I learned stick shift from the pros—here’s how it went

It’s noon on a hot July day in New York City, and the thermometer reads 100 degrees Fahrenheit. I’m sitting in a red Ford Bronco overlooking an empty parking lot outside of Citi Field in Queens, learning to drive stick shift for the first time. My instructor is Autumn Schwalbe, Ford performance marketing specialist and a professional drag racer. 

Some car purists, and many Europeans, believe that you don’t truly know how to drive until you’ve mastered a manual. Despite making up less than 2 percent of annual car sales, manual cars could be making a small comeback, according to recent data—and the growing popularity is seen chiefly among drivers in their 20s.

I learned to drive on an automatic-transmission vehicle, like my parents and my peers. Dipping my toes into driving a manual was definitely a new endeavor, but one I felt excited to take on. Here’s how it went.

How to drive a stick shift, 101

Driving a manual transmission is a very involved process, and to me it feels almost like playing the piano. Like a piano, a manual car sports three pedals instead of the two in an automatic transmission car. The pedal on the left is the clutch, and the other two are the brake and the accelerator, which are in their normal spots, of course. There’s also a parking brake, which in the Bronco is located on the left of the steering wheel. 

“The basics of a manual: Always have your foot on the clutch, foot on the brake, and while you’re shifting, you’ll have your foot off the brake, but you’ll always use the clutch to shift the gear,” Schwalbe tells me. “You always want to be focused while you’re driving.”

The inside of the Ford Bronco. Charlotte Hu

The gears in a manual transmission car work similarly in principle to the gear shifts on a bicycle; certain sizes are better for achieving certain speeds. Most manual cars today have four or five forward gear ratios, although some can come with more. The Bronco has a seven-speed manual, but for today, we’re only working with first and second-gear (blame the limited space in the parking lot). Lower gears offer slower speeds but more torque, and as you go up each gear, the speeds start increasing, and the torque decreases. 

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“Parking brake is very important, because once you take your foot off the brake, foot off the clutch, everything, if you did not have your parking brake on, you could roll, since it’s in neutral, and nothing’s controlling it,” says Schwalbe.  

In the Bronco, there’s a mechanism that sits on the stick shift like a turtleneck that can slide up and down. To reverse, you pull the component up and move the stick into the “R” gear. 

With the overview done, we’re prepping for the drive. First, to start the car, I have to press my foot all the way down on the clutch, and have my right foot on the brake, before I can hit the engine-on button. 

The car roars to life. Now, we have to move. Schwalbe is coaching me from the passenger’s seat. Once I shifted into first gear, I lifted my foot off the brake pedal, and set it on the accelerator. To refrain from lurching forward or stalling, I’m slowly lifting my foot off the clutch and then tapping down on the gas to move it forward. To stop, I push the clutch in and press down on the brake. We repeat this process in a lap or two around the open lot before we get ready to shift gears.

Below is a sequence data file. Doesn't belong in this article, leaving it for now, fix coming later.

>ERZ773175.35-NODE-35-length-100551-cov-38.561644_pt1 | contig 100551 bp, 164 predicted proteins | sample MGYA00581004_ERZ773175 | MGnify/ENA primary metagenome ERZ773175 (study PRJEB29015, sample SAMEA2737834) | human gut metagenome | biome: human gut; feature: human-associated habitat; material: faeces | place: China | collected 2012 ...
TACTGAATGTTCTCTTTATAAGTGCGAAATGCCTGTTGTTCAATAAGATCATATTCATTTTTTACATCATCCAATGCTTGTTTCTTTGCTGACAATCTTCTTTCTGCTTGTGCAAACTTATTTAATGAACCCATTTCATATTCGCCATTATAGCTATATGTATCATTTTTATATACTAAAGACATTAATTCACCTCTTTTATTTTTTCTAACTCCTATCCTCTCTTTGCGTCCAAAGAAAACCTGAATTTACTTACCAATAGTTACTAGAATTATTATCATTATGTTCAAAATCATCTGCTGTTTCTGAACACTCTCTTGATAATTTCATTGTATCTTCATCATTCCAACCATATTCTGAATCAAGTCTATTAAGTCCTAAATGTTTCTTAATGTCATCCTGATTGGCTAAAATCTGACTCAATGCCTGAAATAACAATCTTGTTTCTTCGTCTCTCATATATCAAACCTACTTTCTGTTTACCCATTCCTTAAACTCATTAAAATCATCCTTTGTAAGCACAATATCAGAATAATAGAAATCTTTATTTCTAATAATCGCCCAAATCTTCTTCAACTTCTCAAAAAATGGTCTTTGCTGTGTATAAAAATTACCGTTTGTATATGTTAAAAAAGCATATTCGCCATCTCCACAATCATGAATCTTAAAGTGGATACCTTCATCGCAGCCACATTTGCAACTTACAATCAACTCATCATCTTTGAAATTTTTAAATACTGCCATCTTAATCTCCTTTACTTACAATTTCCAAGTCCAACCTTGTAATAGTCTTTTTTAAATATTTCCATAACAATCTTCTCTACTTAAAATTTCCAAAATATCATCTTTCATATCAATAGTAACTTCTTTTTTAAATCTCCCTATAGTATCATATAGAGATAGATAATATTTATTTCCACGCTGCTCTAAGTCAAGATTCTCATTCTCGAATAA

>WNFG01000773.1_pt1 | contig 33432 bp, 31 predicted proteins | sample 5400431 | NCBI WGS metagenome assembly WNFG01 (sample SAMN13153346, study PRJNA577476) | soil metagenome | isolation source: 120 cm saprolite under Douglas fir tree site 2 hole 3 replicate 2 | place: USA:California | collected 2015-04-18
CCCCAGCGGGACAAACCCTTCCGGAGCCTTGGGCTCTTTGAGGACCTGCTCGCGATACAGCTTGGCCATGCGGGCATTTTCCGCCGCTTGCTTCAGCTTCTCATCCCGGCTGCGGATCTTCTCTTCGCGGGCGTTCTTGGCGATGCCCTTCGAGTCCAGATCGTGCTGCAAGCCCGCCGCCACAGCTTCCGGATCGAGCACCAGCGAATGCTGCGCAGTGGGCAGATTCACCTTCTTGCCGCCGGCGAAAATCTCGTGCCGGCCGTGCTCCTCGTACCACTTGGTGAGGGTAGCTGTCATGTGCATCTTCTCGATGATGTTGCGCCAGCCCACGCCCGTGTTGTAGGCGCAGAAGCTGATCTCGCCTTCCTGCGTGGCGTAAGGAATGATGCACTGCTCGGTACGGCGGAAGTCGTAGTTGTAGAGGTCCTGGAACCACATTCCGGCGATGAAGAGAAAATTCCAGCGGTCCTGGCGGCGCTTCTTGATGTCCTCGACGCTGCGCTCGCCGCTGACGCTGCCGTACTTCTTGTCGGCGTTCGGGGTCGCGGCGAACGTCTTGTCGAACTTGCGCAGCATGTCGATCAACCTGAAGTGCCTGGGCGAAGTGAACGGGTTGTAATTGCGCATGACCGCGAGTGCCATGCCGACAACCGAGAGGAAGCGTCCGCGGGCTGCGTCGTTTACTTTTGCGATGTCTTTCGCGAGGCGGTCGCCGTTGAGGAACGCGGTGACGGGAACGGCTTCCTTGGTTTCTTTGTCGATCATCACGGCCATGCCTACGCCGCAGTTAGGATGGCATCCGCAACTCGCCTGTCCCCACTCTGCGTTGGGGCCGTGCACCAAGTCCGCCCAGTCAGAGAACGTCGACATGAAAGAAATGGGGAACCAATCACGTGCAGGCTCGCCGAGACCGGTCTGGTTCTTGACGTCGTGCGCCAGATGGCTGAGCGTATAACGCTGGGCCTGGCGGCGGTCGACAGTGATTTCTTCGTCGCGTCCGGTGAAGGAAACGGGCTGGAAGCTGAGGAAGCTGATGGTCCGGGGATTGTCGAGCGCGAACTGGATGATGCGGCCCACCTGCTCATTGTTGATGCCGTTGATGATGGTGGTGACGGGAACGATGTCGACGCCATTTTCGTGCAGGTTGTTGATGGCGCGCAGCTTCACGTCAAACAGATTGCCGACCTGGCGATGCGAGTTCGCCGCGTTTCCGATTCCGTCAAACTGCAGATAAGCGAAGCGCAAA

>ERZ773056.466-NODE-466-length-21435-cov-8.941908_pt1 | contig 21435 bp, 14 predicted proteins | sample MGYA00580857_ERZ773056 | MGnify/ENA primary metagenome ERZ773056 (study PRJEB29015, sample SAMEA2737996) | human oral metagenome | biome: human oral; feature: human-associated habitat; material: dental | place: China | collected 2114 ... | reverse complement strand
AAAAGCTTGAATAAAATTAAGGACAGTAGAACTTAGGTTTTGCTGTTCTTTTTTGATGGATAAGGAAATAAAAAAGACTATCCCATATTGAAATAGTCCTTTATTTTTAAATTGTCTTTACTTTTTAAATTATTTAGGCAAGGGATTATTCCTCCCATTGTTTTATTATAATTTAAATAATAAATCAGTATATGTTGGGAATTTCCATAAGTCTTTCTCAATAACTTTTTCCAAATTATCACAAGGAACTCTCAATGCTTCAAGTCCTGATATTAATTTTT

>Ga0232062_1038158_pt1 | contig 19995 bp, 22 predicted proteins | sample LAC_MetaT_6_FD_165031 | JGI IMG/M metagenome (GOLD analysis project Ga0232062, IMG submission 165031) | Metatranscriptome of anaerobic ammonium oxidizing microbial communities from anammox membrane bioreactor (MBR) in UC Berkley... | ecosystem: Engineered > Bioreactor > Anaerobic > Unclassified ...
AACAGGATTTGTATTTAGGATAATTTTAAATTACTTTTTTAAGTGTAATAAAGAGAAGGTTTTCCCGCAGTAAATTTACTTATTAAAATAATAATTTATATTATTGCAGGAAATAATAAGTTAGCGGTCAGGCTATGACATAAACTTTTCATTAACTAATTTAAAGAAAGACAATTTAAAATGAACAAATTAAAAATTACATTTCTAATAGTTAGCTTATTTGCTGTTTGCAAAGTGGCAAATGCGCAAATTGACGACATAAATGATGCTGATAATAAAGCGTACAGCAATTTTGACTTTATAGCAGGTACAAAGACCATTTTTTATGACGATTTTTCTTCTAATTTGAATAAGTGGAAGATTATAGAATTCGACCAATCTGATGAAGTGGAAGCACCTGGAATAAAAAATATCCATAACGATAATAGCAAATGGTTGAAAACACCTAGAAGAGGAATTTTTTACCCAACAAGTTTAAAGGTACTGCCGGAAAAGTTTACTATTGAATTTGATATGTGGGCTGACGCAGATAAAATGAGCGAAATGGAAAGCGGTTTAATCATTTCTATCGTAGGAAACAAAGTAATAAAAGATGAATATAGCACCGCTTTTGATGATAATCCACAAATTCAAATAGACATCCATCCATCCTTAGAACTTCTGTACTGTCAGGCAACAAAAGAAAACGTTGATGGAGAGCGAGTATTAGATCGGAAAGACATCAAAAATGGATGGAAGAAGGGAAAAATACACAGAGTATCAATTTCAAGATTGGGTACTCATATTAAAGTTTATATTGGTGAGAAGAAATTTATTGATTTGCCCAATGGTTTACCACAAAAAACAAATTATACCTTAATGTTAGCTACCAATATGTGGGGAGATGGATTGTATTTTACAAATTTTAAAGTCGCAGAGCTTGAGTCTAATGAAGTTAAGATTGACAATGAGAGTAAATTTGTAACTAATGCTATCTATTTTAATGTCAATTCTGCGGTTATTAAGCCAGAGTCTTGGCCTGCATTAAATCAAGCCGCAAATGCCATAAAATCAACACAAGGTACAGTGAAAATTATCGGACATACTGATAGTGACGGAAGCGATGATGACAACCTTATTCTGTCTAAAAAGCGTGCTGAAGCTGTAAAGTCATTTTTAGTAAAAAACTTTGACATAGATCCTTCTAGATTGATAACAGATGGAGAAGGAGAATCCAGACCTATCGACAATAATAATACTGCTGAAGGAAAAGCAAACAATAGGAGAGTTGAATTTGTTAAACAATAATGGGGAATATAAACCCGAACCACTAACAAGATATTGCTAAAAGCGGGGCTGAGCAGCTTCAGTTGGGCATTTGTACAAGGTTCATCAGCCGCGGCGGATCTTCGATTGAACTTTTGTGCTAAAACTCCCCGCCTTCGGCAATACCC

We’re cruising at 10 mph in first gear, and before we can shift up a gear, the foot comes off the gas, the clutch needs to be pushed in. “You always have to have your foot on the clutch to shift,” Schwalbe notes. 

We practice slowing, speeding up, and shifting gears for a couple more laps. Being in a manual car definitely makes you feel more present and engaged, as you’re evaluating both the vehicle and the surroundings constantly, and moving the car’s components to adjust. By the end of the lesson, I feel comfortable with it, but am in no way ready to hit the road. Baby steps. 

In the Dark Horse

To showcase the true range of a stick shift car, NASCAR driver Ryan Blaney took me for a spin in the Mustang Dark Horse, a sleek, ground-hugging vehicle designed to get up to high speeds, fast. Zooming around the lot, deftly maneuvering around the edges, made me understand why drivers have to work out their necks to withstand the G-forces of racing. For a brief moment while we were going straight, I had a sensation like I was on a roller coaster. 

[Related: An inside look at the data powering McLaren’s F1 team]

Blaney notes that he’s used to the heat. NASCAR vehicles don’t come with AC that’s blasting us at the moment. A luxury. This event is falling in the middle of the season, which is made up of 38 races spanning from February to November. The next one is in Chicago. Racing is a cool gig, but free time is sparse. They only get a week of break during the season. “Weddings are hard to get to,” he says. “All the NASCAR drivers get married in the winter, because it’s our off-time.” 

NASCAR race cars all have manual transmissions, because it provides more control over the performance of the vehicle. Driving well on a manual takes skill, I have learned. Skills that Blaney clearly has, and I probably will never attain. Specifically, Blaney uses H pattern shifters while racing, although NASCAR has been testing sequential shifters, too. Formula 1 race cars, on the other hand, use a type of semi-automatic gearbox that’s controlled with paddle shifts.

In my experience, I’ll say that it’s not the hardest new skill to pick up over a weekend. And I guess like all the old trends that are new again, nostalgia (along with a cheaper price tag if you’re in the market for a car) is too great of a lure to resist.